10 Things I’ve Learned About Chronic Pain

If you’ve read my blog before, you know that I live with Chronic Pain and Chronic Fatigue. My pain comes from Fibromyalgia, Osteoarthritis in all my major joints, Myofascial Pain, a condition called Trigeminal Neuralgia, Diabetes (and Neuropathy that comes from that), Pelvic Adhesions, a spinal condition called Forestier’s Disease, aka D.I.S.H. which stands for Diffuse Idiopathic Skeletal Hyperostosis, Gastroparesis and several other medical conditions.

The author showing various pictures of her face in pain

My many faces of pain

I’ve been living with Chronic pain for over 30 years now, from the time I was a teen, and I’ve learned a few things in those years. I’d like to share 10 of those things with you now.

1. THERE IS ALWAYS HOPE

No matter how long I’ve been in pain for, I’ve never given up hope that things are going to get better. Some days I have are pure agony. Some days are pure delight. I cling to the good days as a reminder that things can be better and often are. There is always hope.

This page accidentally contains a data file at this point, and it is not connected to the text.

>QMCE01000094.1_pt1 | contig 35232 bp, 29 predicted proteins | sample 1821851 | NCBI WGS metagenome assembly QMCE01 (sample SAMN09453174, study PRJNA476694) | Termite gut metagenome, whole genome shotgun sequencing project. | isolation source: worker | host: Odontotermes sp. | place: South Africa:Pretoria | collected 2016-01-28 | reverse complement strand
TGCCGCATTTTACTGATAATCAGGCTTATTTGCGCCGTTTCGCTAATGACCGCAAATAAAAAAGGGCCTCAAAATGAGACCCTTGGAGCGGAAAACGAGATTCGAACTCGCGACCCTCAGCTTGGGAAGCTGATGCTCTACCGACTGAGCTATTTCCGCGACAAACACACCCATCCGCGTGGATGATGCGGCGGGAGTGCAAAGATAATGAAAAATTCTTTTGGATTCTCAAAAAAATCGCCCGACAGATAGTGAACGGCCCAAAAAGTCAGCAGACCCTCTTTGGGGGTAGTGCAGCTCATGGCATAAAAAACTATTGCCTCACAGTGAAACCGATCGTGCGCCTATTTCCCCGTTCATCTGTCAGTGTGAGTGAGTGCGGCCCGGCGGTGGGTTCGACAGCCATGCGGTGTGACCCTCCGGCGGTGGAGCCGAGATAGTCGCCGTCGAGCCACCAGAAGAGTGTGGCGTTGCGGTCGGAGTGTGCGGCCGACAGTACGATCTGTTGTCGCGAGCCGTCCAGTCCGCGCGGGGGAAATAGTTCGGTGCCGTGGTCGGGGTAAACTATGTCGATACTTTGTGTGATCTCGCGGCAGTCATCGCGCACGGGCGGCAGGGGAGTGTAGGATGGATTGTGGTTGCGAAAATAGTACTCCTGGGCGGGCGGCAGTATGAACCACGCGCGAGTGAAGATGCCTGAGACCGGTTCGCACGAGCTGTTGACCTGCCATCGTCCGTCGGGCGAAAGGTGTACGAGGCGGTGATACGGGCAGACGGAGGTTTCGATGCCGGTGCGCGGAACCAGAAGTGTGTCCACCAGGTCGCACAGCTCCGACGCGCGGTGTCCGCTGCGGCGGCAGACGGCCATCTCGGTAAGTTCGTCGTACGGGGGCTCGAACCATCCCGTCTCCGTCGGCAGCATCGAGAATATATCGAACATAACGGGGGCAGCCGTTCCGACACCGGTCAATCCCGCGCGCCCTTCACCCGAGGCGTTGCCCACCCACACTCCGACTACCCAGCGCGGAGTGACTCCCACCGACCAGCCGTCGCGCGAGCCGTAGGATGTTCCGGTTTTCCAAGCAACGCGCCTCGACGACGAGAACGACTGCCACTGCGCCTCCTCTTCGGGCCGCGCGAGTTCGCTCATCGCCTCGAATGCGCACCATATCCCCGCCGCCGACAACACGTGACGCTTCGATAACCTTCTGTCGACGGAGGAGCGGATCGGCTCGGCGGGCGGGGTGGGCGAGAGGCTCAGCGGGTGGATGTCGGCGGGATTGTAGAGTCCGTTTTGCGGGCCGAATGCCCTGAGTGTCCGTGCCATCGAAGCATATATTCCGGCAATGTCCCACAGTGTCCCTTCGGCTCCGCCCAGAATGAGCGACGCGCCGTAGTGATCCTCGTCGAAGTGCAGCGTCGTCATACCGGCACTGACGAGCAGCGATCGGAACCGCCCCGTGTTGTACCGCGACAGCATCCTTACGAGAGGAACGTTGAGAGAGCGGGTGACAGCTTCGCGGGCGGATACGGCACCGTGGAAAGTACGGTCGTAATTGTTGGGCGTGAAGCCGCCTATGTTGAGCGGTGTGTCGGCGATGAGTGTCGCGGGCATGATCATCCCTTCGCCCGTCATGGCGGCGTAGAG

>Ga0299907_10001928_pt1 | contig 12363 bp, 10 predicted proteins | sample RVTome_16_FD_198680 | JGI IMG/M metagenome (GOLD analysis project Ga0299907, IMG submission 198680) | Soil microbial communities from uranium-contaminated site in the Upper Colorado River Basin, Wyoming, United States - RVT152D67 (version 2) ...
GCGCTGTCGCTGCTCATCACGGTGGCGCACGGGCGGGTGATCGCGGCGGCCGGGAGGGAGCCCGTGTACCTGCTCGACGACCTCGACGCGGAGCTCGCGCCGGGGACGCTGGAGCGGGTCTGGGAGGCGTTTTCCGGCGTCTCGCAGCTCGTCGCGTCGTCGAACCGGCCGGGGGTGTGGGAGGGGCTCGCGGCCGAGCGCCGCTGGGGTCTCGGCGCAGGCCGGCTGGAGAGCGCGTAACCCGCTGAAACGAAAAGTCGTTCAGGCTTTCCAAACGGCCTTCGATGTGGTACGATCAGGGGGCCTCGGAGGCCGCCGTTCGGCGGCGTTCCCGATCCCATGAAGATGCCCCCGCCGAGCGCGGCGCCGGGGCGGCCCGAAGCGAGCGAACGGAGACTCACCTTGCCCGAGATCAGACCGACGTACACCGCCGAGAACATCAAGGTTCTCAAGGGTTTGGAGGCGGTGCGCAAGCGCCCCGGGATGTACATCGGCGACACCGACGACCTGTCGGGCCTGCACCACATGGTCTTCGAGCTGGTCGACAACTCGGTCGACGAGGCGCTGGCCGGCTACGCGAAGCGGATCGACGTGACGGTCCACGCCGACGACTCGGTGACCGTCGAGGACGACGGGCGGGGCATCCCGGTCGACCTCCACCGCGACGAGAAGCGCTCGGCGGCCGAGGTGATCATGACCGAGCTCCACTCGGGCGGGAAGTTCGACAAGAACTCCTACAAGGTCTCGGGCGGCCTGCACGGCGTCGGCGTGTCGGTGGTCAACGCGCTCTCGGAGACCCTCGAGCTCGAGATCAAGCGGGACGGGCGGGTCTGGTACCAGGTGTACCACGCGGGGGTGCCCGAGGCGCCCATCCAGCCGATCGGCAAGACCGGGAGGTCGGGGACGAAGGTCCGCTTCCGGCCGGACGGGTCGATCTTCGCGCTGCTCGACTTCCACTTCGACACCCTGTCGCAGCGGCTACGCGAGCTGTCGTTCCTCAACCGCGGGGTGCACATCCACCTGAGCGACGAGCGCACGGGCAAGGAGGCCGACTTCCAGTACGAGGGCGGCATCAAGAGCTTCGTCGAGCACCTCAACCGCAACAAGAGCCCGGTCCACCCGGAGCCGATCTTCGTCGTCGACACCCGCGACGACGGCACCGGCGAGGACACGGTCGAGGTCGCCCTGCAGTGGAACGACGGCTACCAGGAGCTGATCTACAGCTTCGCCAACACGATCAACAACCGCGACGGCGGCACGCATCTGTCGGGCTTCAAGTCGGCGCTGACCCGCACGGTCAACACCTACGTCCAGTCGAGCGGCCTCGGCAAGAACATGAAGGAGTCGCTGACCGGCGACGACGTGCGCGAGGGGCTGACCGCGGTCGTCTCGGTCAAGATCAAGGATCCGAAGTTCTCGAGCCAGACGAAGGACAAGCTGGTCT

2. A GOOD DOCTOR IS TO BE TREASURED

Doctors have a hard time treating patients with chronic pain because they haven’t been trained well. They’re trained to diagnose a problem and solve it, so chronic pain is frustrating for them as well. If you don’t have a sympathetic doctor who is doing everything they can for you, find another doctor. When you do find one, be honest with them. Share everything…your depression, your anger, your worries. A good doctor wants to help you, but if you can’t share with them, you’re not giving them the chance to do all they can.

3. SUPPORT GROUPS AREN’T RIGHT FOR EVERYONE

Some people thrive in a support group. Others tend to get tired of the constant back patting and “Oh my gawd, I’m so sorry” conversations. Some are in the middle. I think a support group can be a great thing, as long as it’s the right fit. You want a group where you can feel heard and valued while offering support to the others as well – not just a one-way street. I also think it’s important to not jump into every group you hear about. That just becomes confusing and almost like a competition, to see how much sympathy you can drum up. You have to be willing to give back and you can’t forge honest relationships with people when you’re in a dozen active groups in my opinion. Unless that’s all you do all day long. And if that’s the case, I feel sorry for you, because you’re obviously not getting something you truly need.

4. CHRONIC PAIN IS ALMOST IMPOSSIBLE TO EXPLAIN TO OTHERS